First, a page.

"[T]his is a valuable, sobering contribution to historical scholarship regarding the role of the German church during the Holocaust. The story it tells can serve as a warning for all who value the integrity of the church and its message."--Darrell Jodock, Lutheran Quarterly

"The book is impressive both in the richness of the archival work reflected in its pages and in the new light it sheds on the careers of Institute members both during the Third Reich and in the post-war era. . . . Heschel has provided an engrossing and enlightening book that appreciably enhances our understanding of the anti-Judaic and anti-semitic work of the German Christian movement within the Protestant church during the Third Reich."--Christopher Probst, Patterns of Prejudice

From the Back Cover

"Susannah Heschel's The Aryan Jesus is a brilliant and erudite investigation of the convergence between major trends in German Protestantism and Nazi racial anti-Semitism. By concentrating on the history of the Institute for the Study and Eradication of Jewish Influence on German Religious Life, Heschel describes in forceful detail the Nazification of all aspects of Protestant theology, including the Aryanization of Jesus himself. This is a highly original and important contribution to our understanding of the Third Reich."--Saul Friedlander, University of California, Los Angeles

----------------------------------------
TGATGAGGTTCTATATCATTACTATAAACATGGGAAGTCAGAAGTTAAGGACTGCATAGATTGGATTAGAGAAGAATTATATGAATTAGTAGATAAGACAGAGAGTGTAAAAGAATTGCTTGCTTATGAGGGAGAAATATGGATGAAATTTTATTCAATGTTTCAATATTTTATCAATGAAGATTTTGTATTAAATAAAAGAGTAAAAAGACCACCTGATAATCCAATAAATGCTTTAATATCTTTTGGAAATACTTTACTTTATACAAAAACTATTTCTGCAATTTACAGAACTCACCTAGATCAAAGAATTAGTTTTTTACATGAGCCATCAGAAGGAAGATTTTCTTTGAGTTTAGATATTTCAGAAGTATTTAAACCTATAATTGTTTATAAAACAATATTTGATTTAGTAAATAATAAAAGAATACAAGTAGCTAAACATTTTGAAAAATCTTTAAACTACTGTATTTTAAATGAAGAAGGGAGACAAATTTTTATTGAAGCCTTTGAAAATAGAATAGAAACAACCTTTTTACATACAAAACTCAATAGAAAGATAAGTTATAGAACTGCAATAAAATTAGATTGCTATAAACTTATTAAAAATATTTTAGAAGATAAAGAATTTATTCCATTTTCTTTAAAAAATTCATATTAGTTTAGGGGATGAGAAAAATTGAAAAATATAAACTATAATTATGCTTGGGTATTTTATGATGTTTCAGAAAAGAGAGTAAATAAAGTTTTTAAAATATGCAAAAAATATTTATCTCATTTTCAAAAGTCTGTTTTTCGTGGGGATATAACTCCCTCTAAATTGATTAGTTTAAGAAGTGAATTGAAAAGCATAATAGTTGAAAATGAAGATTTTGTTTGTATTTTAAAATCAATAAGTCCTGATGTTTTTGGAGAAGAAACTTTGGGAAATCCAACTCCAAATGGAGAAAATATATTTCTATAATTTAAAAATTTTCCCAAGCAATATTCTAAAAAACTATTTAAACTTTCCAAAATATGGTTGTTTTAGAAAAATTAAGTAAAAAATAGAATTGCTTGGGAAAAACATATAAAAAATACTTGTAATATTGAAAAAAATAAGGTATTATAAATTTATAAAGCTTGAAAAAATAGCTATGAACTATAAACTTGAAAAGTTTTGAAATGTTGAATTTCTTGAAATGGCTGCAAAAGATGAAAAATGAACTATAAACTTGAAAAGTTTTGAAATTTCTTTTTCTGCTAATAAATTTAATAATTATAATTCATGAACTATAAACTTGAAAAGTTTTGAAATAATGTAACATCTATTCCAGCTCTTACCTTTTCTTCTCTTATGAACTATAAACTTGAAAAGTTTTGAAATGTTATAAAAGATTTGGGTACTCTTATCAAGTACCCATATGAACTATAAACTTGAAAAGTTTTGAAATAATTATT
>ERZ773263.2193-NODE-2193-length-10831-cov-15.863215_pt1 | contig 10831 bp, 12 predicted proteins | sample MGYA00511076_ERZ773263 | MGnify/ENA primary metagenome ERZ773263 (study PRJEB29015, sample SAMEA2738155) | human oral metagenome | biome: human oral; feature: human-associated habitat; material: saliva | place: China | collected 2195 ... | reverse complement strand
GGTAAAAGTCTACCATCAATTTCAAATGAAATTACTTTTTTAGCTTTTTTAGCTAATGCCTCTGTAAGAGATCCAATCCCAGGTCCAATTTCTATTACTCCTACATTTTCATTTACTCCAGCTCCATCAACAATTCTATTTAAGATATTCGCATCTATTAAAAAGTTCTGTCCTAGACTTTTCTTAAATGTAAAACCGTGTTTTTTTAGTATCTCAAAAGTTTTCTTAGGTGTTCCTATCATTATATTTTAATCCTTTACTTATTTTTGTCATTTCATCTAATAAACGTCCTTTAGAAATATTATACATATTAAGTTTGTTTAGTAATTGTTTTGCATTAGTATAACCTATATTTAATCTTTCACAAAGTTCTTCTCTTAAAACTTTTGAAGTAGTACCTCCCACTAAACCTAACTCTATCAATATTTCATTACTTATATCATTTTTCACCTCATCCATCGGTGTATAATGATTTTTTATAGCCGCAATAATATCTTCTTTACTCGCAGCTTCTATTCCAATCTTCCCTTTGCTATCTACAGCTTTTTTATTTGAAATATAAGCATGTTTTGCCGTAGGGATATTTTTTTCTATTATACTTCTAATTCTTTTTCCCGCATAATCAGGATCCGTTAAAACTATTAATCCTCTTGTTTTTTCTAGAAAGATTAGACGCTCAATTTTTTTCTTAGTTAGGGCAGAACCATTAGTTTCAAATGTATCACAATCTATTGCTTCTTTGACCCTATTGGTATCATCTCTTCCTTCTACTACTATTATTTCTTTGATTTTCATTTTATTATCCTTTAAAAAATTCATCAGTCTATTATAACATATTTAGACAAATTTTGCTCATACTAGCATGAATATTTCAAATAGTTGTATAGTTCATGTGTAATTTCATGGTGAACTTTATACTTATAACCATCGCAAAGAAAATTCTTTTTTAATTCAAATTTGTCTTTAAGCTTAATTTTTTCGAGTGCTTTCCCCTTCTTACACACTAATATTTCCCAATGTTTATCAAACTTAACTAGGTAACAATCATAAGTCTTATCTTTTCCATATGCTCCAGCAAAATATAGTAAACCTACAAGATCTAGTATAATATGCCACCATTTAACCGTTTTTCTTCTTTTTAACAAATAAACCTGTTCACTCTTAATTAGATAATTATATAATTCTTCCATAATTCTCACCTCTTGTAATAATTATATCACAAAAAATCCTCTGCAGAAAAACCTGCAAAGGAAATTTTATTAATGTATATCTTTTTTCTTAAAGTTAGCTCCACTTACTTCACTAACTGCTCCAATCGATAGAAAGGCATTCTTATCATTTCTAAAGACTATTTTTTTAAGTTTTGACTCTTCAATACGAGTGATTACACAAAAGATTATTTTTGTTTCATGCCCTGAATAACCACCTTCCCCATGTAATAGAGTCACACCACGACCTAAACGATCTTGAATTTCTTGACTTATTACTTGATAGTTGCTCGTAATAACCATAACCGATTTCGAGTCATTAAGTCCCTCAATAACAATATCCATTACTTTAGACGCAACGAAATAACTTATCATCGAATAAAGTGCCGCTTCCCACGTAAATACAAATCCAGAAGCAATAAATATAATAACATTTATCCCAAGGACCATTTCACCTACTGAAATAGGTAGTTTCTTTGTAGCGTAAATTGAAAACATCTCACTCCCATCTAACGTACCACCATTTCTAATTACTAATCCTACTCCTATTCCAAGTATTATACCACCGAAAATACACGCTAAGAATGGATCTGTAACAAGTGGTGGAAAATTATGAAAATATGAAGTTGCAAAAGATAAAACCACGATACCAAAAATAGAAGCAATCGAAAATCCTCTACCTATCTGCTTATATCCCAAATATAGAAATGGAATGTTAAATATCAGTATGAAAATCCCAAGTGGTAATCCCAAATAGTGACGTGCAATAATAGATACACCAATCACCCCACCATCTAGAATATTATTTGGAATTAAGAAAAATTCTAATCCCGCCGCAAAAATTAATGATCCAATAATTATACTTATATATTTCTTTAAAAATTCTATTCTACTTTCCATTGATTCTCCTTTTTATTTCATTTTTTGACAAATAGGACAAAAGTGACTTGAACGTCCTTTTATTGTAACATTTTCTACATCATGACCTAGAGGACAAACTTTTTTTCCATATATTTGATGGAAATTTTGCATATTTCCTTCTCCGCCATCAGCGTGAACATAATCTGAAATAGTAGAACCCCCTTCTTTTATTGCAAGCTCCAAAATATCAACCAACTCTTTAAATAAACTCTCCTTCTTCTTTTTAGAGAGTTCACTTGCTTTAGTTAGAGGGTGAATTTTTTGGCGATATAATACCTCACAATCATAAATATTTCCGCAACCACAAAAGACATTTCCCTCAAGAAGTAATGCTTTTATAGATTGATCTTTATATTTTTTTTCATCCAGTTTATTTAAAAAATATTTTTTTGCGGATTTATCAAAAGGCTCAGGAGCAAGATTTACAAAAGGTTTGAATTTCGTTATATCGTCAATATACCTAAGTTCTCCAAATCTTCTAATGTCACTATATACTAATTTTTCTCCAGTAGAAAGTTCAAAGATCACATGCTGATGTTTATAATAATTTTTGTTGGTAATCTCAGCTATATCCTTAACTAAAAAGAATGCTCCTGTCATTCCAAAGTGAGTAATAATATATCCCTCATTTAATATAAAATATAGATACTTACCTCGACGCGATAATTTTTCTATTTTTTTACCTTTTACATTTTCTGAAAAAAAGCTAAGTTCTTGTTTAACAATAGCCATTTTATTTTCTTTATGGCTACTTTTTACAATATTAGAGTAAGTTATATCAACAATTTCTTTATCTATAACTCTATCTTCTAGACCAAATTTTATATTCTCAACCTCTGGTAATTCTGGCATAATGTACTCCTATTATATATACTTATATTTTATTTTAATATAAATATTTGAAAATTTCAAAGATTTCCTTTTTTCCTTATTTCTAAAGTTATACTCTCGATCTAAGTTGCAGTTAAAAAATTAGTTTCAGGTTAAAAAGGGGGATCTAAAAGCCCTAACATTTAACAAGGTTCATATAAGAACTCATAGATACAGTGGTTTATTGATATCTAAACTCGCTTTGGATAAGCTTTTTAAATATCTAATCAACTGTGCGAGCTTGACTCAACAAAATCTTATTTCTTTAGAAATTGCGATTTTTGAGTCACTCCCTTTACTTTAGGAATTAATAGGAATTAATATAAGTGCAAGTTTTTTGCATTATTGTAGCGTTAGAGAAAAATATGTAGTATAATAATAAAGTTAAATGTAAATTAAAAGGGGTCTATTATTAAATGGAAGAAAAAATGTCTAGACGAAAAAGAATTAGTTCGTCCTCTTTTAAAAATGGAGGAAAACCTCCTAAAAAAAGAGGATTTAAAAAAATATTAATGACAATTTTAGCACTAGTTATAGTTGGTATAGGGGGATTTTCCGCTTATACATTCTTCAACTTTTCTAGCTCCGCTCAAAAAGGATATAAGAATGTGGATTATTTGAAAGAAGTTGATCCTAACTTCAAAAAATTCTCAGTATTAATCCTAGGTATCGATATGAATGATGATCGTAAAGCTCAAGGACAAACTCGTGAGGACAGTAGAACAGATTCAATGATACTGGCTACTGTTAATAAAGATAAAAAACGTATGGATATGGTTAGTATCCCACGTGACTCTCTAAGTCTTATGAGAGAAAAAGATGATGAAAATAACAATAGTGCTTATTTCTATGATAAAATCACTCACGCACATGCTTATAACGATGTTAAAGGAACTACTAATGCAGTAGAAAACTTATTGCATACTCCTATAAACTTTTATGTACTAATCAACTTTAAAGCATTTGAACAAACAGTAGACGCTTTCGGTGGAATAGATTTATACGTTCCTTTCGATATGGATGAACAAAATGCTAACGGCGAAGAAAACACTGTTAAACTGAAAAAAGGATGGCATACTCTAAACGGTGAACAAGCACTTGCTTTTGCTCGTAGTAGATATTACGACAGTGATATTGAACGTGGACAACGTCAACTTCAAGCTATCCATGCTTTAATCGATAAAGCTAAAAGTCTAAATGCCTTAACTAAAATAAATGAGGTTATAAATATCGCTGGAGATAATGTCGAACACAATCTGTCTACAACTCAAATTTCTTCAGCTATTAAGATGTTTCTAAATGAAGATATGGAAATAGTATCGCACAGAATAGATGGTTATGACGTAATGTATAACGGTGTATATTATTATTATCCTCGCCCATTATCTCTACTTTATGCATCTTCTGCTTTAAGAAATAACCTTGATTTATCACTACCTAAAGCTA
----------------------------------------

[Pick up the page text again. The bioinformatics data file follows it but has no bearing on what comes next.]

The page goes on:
"Susannah Heschel's fascinating, well-documented study not only reveals how and why German theologians during the Nazi period sought to dejudaize the church; it also exposes a perverted exegesis and theology that is still found, tragically, in pulpit, pew, and classroom."--Amy-Jill Levine, author of The Misunderstood Jew: The Church and the Scandal of the Jewish Jesus

"Based on mostly unknown archival material, this pathbreaking book digs deep into the most sensitive areas of Nazi Germany's treatment of the Jews. There can be no doubt that The Aryan Jesus will raise discussion and controversy, and receive a lot of attention."--Michael Brenner, University of Munich